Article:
quarter of fiscal 2003, we have determined that, under applicable accounting principles, it is more likely than not that we will not realize the value of our net deferred tax assets. Our assumptions regarding the ultimate realization of these assets remained unchanged in fiscal 2012 and accordingly, we continue to maintain a valuation allowance to reduce our deferred tax assets to an amount that is more likely than not to be realized.
We recognize the tax liabilities for uncertain income tax positions taken on our income tax return based on the two-step process prescribed under US GAAP. The first step is to determine whether it is more likely than not that each income tax position would be sustained upon audit. The second step is to estimate and measure the tax benefit as the amount that has a greater than 50% likelihood of being realized upon ultimate settlement with the tax authority. Estimating these amounts requires us to determine the probability of various possible outcomes. We evaluate these uncertain tax positions on a quarterly basis. This evaluation is based on the consideration of several factors including changes in facts or circumstances, changes in applicable tax law, settlement of issues under audit, and new exposures. If we later determine that the exposure is lower or that the liability is not sufficient to cover our revised expectations, we adjust the liability and effect a related change in our tax provision during the period in which we make such determination.
Inventories. Inventories are recorded at the lower of standard cost (which approximates actual cost on a first-in, first-out basis) or market value. We record provisions for obsolete and excess inventory based on our forecasts of demand over specific future time horizons. We also record provisions to value our inventory at the lower of cost or market value, which rely on forecasts of average selling prices (ASPs) in future periods. Actual market conditions, demand and pricing levels in the volatile semiconductor markets that we serve may vary from our forecasts, potentially impacting our inventory reserves and resulting in material impacts to our gross margin.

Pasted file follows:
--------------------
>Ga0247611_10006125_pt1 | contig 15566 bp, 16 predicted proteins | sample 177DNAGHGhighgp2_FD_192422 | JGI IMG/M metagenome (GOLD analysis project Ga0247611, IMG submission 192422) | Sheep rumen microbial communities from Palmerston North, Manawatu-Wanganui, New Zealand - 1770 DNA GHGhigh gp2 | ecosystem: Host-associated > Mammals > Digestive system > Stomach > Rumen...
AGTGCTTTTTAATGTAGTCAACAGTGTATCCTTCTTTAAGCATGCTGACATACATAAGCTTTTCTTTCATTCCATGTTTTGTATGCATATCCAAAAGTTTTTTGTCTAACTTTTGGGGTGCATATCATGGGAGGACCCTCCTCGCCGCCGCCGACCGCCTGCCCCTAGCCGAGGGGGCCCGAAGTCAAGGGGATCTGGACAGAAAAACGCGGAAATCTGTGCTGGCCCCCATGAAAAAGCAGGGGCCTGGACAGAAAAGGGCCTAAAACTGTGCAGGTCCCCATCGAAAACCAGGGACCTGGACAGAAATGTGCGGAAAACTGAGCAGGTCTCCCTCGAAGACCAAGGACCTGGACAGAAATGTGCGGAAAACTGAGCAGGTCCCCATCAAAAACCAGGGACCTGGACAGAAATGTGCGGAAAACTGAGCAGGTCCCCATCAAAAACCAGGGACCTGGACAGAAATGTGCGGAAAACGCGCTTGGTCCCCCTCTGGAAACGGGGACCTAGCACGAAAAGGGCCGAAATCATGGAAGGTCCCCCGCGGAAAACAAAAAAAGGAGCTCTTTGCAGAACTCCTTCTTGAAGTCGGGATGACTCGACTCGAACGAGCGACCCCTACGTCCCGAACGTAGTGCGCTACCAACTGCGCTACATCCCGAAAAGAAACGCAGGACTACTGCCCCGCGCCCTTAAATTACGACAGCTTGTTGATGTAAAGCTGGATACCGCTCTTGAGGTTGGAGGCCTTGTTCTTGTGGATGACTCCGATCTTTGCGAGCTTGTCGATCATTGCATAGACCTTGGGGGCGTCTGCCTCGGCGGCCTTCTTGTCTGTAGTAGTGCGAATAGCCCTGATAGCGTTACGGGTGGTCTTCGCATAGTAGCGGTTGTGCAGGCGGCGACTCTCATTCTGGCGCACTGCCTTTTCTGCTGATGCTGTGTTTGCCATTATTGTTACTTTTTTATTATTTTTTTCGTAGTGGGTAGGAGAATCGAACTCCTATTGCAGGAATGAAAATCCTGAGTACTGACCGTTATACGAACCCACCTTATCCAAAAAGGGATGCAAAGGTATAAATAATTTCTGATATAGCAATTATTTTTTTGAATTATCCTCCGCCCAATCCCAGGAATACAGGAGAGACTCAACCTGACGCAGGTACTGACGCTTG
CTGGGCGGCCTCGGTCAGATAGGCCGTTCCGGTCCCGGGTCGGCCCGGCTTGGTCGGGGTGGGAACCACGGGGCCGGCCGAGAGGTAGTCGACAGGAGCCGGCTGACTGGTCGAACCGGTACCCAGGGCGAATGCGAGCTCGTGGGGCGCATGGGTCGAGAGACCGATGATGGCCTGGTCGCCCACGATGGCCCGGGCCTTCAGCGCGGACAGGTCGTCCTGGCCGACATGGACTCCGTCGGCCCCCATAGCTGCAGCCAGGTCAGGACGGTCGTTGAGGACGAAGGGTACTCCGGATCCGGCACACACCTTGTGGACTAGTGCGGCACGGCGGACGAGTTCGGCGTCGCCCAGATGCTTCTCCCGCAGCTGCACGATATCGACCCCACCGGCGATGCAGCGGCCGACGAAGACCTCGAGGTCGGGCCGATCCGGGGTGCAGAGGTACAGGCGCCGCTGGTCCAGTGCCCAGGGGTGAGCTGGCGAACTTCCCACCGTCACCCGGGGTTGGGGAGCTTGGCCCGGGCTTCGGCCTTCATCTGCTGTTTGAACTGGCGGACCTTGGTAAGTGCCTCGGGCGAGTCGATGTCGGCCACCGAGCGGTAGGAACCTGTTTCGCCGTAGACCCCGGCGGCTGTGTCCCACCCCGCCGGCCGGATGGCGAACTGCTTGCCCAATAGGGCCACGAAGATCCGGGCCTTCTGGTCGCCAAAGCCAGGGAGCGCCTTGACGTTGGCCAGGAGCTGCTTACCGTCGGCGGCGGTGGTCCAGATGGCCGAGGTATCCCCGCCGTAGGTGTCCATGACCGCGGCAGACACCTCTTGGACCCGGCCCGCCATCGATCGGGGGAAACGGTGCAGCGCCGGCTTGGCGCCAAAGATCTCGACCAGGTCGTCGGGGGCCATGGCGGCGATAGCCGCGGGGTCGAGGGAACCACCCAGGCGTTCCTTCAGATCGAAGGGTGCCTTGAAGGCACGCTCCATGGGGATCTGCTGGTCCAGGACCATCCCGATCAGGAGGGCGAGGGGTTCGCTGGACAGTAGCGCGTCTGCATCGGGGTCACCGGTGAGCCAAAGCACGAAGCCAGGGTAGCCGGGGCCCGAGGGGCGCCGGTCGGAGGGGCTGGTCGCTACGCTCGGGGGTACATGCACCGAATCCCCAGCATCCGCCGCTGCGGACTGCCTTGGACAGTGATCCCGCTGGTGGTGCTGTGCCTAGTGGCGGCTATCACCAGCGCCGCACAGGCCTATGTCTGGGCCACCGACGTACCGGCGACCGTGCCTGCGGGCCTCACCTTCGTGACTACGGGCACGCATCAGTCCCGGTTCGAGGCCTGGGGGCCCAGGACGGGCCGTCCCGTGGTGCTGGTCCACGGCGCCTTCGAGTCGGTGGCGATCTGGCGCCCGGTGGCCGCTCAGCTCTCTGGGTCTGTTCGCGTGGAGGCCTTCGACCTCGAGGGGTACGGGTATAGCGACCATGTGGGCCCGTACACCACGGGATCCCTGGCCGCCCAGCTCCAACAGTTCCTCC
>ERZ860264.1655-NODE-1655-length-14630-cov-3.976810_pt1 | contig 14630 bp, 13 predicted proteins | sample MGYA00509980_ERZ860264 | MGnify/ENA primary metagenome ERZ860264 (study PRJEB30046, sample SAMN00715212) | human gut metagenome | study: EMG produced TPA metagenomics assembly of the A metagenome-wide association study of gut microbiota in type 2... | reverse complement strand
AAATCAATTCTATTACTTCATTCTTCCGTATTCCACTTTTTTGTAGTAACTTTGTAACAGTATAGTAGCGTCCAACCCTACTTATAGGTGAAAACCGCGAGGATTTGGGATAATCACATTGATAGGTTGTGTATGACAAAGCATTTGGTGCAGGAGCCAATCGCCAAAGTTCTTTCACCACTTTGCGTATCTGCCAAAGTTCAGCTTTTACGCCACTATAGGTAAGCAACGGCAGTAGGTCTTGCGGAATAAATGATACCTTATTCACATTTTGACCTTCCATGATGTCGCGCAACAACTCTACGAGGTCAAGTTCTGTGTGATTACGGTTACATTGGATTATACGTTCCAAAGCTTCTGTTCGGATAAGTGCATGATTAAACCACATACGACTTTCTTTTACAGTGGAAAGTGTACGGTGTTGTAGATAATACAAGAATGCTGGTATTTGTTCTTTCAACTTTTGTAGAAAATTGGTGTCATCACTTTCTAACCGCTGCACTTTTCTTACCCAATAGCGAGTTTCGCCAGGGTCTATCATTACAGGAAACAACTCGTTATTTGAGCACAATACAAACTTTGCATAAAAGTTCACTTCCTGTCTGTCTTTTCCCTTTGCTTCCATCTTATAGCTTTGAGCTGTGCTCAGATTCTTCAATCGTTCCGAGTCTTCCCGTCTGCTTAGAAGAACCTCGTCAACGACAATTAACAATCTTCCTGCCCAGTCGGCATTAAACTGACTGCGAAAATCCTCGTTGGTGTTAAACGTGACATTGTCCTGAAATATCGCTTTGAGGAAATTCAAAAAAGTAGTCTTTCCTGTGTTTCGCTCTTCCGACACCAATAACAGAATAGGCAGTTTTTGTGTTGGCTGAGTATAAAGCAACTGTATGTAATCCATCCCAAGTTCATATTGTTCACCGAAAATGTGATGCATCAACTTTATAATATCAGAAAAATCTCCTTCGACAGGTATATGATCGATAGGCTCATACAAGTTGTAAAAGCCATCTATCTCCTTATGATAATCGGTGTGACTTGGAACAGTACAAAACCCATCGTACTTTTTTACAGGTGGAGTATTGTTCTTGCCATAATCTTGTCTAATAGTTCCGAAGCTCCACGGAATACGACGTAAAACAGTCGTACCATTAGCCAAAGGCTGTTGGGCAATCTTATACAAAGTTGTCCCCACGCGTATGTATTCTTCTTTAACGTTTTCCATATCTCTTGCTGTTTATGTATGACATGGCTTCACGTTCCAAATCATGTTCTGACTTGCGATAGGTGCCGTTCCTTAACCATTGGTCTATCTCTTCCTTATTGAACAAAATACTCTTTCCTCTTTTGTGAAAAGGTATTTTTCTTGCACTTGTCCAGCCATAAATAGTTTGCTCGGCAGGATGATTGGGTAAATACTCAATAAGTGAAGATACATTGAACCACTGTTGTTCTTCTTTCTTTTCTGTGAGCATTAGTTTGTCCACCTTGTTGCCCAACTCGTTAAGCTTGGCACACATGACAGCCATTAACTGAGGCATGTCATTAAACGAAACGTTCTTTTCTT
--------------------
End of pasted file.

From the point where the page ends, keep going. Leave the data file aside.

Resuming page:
Valuation of Long-Lived Assets and Goodwill. We own and operate our own manufacturing testing facilities (see Part I of this Form 10-K), and have also acquired certain businesses and product portfolios in recent years. As a result, we have property, plant and equipment, goodwill and other intangible assets. We evaluate these items for impairment on an annual basis, or sooner, if events or changes in circumstances indicate that carrying values may not be recoverable. Triggering events for impairment reviews may include adverse industry or economic trends, significant restructuring actions, significantly lowered projections of profitability, or a sustained decline in our market capitalization. Evaluations of possible impairment and if applicable, adjustments to carrying values, require us to estimate among other factors, future cash flows, useful lives and fair values of our reporting units and assets. Actual results may vary from our expectations.
We review goodwill for impairment annually and whenever events or changes in circumstances indicate the carrying value of goodwill may not be recoverable. Determining the fair value of a reporting unit is judgmental in nature and involves the use of significant estimates and assumptions. These estimates and assumptions include revenue growth rates and operating margins used to calculate projected future cash flows, risk-adjusted discount rates, future economic and market conditions and determination of appropriate market comparables. We utilize a discounted cash flow analysis to estimate the fair value of our reporting units. Actual future results may differ from those estimates. In addition, we make certain judgments and assumptions in allocating shared assets and liabilities to determine the carrying values for each of our reporting units.
Stock-based Compensation. In accordance with FASB guidance on share-based payments, we measure and recognize compensation expense for all stock-based payments awards, including employee stock options, restricted stock units and rights to purchase shares under employee stock purchase plans, based on their estimated fair value and recognize the costs in the financial statements over the employees’ requisite service period.
The fair value of employee restricted stock units is equal to the market value of our common stock on the date the award is granted. We estimate the fair value of employee stock options and the right to purchase shares under the employee stock purchase plan using the Black-Scholes valuation model. Option-pricing models require the input of highly subjective assumptions, including the expected term of options and the expected price volatility of the stock underlying such options. In addition, we are required to estimate the number of stock-based awards that will be forfeited due to employee turnover and true up these forfeiture rates when actual results are different from our estimates. We attribute the value of stock-based compensation to expense using an accelerated method. Finally, we capitalize into inventory a portion of the periodic stock-based compensation expense that relates to employees working in manufacturing activities.